Whether it was the takeover of Gujarat State Petroleum Corporation’s (GSPC) Krishna Godavari (KG) block or the gas migration dispute with Reliance Industries (RIL), Oil and Natural Gas Corporation (ONGC) dominated the headlines in the last financial year (FY17). In an interview with Jyoti Mukul and Shine Jacob, ONGC Chairman and Managing Director D K SARRAF talks about low oil prices and the need to adopt a contrarian view.
As the biggest domestic player in the oil sector, what is your view on oil prices and how do you plan to tackle them?
Though it is difficult to predict oil prices, expectations are that crude oil in the near term will continue to be within $50-55 a barrel. Exploration and production (E&P) companies need to learn not only to survive but also to grow in the low-price environment. At the same time, such low prices have thrown open opportunities for companies that can adopt a contrarian view. For them, it is a good opportunity to develop existing discoveries because oilfield services and equipment are cheaper and good vendors and contractors are available. Also, this is an opportunity to carry out low-risk exploration to accumulate more reserves. ONGC has adopted this approach.
At the same time, E&P companies are learning how to increase operational efficiencies and reduce costs. US shale oil producers have proven this by converting erstwhile “uneconomical" oil. ONGC has also increased its efficiency in drilling, which accounts for more than 55 per cent of its capex (capital expenditure). Its drilling speed, in terms of metres drilled per rig month, has increased 25 per cent in 2016-17 from 2015-16. However, to grow in this market, this needs to be repeated year after year.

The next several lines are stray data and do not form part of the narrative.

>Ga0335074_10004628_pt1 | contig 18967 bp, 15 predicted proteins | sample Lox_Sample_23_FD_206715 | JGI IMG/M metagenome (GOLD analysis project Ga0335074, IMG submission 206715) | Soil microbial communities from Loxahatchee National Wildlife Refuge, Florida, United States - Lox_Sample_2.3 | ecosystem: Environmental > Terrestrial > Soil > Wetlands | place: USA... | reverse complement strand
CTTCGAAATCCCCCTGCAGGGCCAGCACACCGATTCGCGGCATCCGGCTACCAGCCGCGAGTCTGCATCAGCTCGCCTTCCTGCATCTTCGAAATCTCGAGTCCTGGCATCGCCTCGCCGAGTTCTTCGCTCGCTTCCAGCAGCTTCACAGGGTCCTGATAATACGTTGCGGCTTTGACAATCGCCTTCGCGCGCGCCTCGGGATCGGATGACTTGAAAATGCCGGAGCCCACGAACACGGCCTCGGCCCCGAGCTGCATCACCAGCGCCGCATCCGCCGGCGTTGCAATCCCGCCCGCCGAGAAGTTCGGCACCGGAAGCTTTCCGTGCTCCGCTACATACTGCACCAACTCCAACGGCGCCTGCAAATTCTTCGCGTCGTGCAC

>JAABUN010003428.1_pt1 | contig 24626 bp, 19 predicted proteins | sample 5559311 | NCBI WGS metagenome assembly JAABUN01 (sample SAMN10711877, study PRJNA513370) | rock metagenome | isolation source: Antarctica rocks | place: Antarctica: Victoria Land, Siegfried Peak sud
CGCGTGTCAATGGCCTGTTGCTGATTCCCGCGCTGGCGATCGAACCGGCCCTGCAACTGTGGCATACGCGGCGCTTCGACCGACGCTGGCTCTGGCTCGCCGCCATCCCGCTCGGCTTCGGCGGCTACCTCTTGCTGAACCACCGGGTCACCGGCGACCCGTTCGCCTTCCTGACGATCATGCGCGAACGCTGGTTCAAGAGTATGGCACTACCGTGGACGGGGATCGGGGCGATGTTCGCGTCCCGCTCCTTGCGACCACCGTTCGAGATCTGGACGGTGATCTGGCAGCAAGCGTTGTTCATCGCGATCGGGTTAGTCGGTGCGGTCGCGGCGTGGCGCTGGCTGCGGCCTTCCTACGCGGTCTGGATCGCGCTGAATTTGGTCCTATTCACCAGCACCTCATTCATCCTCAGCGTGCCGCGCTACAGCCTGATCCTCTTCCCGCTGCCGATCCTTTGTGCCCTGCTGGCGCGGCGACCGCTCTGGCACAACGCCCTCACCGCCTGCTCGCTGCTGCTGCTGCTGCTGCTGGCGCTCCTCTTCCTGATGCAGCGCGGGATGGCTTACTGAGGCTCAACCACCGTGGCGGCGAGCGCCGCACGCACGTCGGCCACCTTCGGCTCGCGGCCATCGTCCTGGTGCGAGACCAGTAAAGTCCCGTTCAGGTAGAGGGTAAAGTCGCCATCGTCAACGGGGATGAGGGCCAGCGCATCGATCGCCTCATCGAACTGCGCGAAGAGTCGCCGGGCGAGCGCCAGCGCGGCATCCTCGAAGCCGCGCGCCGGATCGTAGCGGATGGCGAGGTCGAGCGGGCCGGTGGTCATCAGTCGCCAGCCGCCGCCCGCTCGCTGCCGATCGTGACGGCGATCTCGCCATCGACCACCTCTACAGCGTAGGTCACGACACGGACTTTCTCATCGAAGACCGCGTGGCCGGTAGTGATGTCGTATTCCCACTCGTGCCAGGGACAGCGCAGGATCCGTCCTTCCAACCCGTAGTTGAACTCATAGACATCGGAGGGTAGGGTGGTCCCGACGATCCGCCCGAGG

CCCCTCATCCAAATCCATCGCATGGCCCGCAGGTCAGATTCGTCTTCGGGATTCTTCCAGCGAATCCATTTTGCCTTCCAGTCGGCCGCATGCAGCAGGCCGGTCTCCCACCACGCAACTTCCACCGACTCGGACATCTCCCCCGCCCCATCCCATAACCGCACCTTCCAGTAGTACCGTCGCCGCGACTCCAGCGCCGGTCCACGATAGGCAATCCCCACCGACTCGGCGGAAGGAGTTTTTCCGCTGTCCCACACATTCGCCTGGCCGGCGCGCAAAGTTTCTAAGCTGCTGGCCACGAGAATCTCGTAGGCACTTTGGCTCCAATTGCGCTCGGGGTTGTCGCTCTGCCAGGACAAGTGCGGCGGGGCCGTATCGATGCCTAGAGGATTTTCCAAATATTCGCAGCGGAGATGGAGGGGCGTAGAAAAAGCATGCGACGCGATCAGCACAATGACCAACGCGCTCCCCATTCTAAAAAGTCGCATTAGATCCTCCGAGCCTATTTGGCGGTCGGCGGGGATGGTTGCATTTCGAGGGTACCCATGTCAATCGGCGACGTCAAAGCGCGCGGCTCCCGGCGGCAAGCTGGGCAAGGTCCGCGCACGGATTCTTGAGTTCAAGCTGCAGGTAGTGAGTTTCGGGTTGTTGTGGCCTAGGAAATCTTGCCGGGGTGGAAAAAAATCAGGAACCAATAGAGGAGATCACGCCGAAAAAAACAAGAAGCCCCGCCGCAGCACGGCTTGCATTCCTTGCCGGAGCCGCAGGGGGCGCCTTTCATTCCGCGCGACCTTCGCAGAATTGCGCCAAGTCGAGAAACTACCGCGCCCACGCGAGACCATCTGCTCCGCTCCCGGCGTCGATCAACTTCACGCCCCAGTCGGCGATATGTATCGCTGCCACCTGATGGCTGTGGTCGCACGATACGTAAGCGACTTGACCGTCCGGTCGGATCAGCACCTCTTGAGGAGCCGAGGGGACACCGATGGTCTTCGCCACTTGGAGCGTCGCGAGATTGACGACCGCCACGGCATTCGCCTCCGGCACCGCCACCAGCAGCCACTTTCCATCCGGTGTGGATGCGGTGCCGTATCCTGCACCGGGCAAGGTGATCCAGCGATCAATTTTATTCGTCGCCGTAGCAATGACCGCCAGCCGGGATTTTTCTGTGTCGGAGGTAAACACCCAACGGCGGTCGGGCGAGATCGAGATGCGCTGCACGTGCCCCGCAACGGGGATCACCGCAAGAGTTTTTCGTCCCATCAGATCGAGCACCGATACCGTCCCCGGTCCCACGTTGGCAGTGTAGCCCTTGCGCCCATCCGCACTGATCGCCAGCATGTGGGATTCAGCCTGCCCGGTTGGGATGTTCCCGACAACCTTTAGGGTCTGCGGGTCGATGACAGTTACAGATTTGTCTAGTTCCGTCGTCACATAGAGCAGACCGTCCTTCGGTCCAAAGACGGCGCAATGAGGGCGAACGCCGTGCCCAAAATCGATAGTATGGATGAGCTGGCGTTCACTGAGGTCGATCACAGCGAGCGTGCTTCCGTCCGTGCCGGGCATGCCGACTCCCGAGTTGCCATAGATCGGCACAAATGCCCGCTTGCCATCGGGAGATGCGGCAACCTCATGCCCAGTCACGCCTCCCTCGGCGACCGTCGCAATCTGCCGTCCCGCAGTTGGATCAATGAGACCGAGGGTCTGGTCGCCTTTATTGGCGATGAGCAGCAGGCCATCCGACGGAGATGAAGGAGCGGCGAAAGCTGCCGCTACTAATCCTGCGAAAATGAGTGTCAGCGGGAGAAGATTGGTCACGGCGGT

How does ONGC plan to monetise its fields?
Of the 13 discoveries made by us in onshore areas in 2016-17, we monetised eight discoveries during the year itself. These discoveries have a production potential of 0.218 million tonnes of oil and gas, and have 3.4 million tonnes of oil and gas producible reserves.
Around 95 per cent of total producible oil and gas reserves discovered by us to date are either currently producing or their development activities are in progress and will be completed in the next three years. We recently completed a study of 115 discoveries and set a time frame for starting development for each; development activities in 25 of these will start in 2017.
A major highlight for ONGC in 2016-17 was the takeover of GSPC’s Deen Dayal West (DDW) field. Now, what is your plan?
We are yet to receive government approval. It may come in anytime. Once we receive the approval, we plan to complete the transaction as soon as possible. Detailed plans have already been made to monetise and further develop the DDW field.
We also plan to integrate this block with Cluster 1 of our block KG-DWN-98/2, where we had a dispute with RIL about our gas being produced by them in connected fields. Here we have some unconnected fields as well, but since the gas reserves in such fields are not large, we cannot justify capex for producing these unconnected fields. Putting up separate infrastructure may not be viable.